I no longer work full-time but I have more money working part-time! I know…how does that make sense?! Last year I started working three days a week and it’s the best decision I’ve made to living a happier life, but my main concern was money and how I’d be able to afford it.
I can appreciate that I’m talking from a position of middle-class privilege, and there are a hell of a lot of people who struggle to make ends meet in full-time jobs, have to rely on food banks, or can’t even find any job. Decisions like the one I’ve been able to make are nowhere near options for some and aren’t choices everyone can make – I totally get that.
But, if you’re looking to make a change, chase your dream and go part-time, or you want to have more money at the end of the month to put in your savings, then I’ve got some simple changes you can make that’ll make you feel more in control of your finances.
So, how have I gone from having no money at the end of the month whilst working full-time to having more money now I work less hours?
I used to get to the end of the month, pay my rent and have no money left to put into my savings. I was living just to my means and some months I was having to dip into my savings to cover my rent. I was rubbish with my money and just wasn’t tracking how much I was spending. I was a classic fritterer, I couldn’t even tell you what I was spending my money on but it was disappearing. So, when I had less money coming in each month I had to make some serious spending changes.
My top tips to spend less:
- Buy less stuff – Now I earn less, I question every consumer decision I make. Do I really need another cookbook? No. Do I really need a new item of clothing? No. We are literally bombarded with advertising – everywhere. It is so easy to buy into the fact we need more stuff. We don’t. If you need something, see how long you can go without buying it, you might end up changing your mind, finding a cheaper option, or wait until the end of the month and you might have a bit of extra cash to buy that item.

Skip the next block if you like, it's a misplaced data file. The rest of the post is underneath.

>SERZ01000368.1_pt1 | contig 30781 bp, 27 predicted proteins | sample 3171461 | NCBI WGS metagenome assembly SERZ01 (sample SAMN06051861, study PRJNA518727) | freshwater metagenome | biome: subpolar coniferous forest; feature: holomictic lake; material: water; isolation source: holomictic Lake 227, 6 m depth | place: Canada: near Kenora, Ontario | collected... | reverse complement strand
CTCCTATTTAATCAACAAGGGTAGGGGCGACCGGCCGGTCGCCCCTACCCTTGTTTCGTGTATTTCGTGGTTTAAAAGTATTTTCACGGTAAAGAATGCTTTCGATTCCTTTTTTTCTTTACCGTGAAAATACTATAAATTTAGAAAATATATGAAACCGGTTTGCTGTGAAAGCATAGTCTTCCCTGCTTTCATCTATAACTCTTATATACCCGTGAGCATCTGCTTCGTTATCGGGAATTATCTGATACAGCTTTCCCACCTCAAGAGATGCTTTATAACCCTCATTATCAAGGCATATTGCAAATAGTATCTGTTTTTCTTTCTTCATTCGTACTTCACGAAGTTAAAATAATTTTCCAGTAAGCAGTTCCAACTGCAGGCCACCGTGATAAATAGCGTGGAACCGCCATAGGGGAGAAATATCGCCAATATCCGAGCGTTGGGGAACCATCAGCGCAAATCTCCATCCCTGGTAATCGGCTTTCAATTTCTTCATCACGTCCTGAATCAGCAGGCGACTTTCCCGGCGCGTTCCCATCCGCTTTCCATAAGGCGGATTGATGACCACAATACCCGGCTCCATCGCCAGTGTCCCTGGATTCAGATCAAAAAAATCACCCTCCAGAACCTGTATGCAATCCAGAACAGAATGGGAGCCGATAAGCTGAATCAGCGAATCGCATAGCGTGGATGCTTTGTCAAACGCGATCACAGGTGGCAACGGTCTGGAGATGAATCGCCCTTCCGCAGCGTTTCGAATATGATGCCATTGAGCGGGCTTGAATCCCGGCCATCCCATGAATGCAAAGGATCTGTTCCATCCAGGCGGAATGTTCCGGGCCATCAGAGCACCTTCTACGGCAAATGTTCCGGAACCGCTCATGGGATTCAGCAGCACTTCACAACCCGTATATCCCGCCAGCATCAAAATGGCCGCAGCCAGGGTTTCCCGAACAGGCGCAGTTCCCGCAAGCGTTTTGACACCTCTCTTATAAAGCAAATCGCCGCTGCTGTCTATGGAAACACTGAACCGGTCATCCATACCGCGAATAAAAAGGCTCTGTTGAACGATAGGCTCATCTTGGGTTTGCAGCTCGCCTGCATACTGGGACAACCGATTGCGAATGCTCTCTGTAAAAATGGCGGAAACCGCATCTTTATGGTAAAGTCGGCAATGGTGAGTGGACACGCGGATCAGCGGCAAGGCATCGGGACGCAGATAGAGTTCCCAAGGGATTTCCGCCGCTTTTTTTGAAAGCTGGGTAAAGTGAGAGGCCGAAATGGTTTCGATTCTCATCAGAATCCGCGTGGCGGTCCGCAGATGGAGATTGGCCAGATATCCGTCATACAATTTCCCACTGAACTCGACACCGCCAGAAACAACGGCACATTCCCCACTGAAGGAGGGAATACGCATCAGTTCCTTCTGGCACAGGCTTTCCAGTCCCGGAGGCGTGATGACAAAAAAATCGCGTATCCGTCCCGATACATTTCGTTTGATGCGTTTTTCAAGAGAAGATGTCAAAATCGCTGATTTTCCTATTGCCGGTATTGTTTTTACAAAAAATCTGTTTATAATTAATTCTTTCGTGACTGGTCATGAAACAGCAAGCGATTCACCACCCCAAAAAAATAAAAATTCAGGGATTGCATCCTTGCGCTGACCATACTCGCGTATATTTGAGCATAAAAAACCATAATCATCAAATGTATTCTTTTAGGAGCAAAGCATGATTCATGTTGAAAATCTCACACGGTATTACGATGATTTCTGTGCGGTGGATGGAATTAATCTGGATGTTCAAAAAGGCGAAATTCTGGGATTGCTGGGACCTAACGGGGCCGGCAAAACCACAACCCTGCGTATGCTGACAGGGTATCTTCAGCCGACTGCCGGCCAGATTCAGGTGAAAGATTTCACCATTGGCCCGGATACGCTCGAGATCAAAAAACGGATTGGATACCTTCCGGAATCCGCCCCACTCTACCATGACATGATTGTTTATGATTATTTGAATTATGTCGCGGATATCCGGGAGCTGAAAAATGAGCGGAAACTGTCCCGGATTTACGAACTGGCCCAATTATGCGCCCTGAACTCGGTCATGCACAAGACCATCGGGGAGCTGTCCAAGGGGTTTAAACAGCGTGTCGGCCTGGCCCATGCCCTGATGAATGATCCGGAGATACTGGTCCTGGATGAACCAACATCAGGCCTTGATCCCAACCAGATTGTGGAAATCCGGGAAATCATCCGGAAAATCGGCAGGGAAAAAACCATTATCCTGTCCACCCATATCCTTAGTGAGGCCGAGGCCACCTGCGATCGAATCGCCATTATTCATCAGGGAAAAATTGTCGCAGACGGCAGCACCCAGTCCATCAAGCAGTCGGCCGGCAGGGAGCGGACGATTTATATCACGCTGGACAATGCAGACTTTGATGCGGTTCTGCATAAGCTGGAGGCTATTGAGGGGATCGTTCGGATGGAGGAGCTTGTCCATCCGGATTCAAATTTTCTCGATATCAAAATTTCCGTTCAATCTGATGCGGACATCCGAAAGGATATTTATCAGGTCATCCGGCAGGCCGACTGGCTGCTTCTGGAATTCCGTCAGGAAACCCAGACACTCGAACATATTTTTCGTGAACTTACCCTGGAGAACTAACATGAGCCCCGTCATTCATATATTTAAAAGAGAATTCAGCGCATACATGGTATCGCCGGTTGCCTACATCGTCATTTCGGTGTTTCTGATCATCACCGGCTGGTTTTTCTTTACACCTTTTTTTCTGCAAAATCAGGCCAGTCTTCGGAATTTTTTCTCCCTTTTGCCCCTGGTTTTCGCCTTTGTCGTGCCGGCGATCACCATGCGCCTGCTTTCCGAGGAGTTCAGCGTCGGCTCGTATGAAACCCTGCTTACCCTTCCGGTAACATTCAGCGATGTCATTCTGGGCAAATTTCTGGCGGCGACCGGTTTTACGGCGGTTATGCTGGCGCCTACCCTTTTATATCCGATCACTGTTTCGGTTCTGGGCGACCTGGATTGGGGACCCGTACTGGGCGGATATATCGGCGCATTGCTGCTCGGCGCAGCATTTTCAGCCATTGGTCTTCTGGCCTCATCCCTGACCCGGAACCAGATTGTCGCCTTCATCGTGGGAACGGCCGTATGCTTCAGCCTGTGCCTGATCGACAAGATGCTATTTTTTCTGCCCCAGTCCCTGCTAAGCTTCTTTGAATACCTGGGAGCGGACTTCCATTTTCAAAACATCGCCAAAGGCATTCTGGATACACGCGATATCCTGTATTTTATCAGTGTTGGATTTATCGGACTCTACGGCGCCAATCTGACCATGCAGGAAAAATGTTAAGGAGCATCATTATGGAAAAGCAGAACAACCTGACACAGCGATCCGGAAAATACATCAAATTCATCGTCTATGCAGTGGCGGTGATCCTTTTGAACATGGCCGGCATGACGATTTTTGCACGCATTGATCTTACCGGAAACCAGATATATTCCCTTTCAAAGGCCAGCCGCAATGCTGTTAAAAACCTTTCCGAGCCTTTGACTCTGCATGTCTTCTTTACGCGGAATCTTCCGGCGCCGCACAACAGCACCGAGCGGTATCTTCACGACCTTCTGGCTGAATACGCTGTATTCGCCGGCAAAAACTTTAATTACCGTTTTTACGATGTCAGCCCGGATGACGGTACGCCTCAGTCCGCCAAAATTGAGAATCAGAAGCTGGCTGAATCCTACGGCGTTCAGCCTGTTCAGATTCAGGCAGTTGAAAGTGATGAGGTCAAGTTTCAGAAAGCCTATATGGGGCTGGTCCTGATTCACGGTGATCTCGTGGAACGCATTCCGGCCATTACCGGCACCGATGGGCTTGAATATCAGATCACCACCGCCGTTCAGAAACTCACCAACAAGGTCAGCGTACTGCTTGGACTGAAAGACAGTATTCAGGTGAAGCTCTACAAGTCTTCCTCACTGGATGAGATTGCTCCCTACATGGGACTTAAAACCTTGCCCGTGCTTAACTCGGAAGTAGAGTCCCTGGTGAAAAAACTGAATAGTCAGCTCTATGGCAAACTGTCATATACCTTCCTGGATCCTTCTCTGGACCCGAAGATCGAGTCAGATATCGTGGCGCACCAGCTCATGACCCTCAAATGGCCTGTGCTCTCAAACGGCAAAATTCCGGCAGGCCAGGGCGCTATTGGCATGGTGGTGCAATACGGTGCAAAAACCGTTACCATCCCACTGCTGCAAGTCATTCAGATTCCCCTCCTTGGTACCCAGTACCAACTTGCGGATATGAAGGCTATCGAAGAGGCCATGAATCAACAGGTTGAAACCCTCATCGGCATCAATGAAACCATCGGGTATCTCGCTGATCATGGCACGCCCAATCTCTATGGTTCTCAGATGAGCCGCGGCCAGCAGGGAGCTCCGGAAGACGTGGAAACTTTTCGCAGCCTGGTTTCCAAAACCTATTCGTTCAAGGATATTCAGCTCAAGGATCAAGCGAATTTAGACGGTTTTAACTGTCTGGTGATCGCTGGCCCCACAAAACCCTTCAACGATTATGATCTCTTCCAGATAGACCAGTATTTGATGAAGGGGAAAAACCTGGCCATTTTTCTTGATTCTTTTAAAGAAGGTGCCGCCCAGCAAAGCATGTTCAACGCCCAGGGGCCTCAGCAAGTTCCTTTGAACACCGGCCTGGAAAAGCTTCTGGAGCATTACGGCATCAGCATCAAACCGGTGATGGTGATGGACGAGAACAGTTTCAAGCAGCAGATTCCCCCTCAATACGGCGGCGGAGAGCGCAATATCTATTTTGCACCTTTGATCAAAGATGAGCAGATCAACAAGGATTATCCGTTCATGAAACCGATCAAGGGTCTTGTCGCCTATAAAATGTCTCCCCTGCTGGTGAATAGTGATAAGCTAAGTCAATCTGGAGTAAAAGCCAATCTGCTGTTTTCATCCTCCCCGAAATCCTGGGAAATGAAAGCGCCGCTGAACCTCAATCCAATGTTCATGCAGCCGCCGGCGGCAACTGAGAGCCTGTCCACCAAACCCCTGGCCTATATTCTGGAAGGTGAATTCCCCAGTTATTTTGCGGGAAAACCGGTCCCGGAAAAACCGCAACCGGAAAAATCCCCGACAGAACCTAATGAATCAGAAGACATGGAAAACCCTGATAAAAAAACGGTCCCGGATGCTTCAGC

- Meal plan – I found that I was buying more food than we could eat and it ended up going to waste. Now I make a rough meal plan for the week before I go shopping. That way I can make a list of ingredients I need for the meals I’m going to cook and not waste money buying items that are of no use that week. Of course, there are always your store cupboard essentials you need to replace. I use Google Keep to note down what I need and then I can just tick them off as I go round the supermarket. I’ve managed to save on average £10-20 per week with this method, over a month that adds up!
- Cancel your subscriptions – I had Netflix, Amazon Prime just for Parks and Rec, a charity Direct Debit. Cancel them – even the charity one. It’s pretty straight forward to do. I now sign in on Netflix thanks to my sister’s boyfriend’s account – they used my login for a few years, so they owe me! I’ll give to charity in a more ad hoc manor. Direct Debits can add up, and they come out on different dates so it can be difficult to track how much your spending.
- Don’t upgrade your phone – my phone contract is just about to end. Usually I’d be excited about the possibility of an upgrade. But, I’m now excited about making another saving. Make sure when you get to the end of your contract to get in touch with your network provider and negotiate a cheaper rate, or leave and get a pay-as-you-go sim. I’ve been spending about £35 a month on my phone for two years, now the phone is paid off it is mine! Yes – it’s got a crack through the middle of it, and the thumbprint recognition doesn’t work AND the battery life is shocking – thanks for nothing Apple, but it still works for now.
- Have no spend days – see how many days a week you can actually spend nothing. It’s easier than you realise. If you take a packed lunch to work, have some snacks and drink in your bag, stop online shopping, stop popping to the supermarket for one item and coming out with ten. It’s the little purchase that add up, £2 here, £1.50 there – you’ll honestly be surprised.
- Be that person that doesn’t want to split the bill – I never really worried about splitting the bill, but if you’re watching the pennies and not wanting to miss out on your social life, ask your friends if you can all pay for what you had. That way when you’ve made your meal decisions based around keeping things low cost you’re not having to pay for someone else’s wine when you had tap water and one course!
I’d love to hear if you’ve got any more tips on what we can do to spend less.
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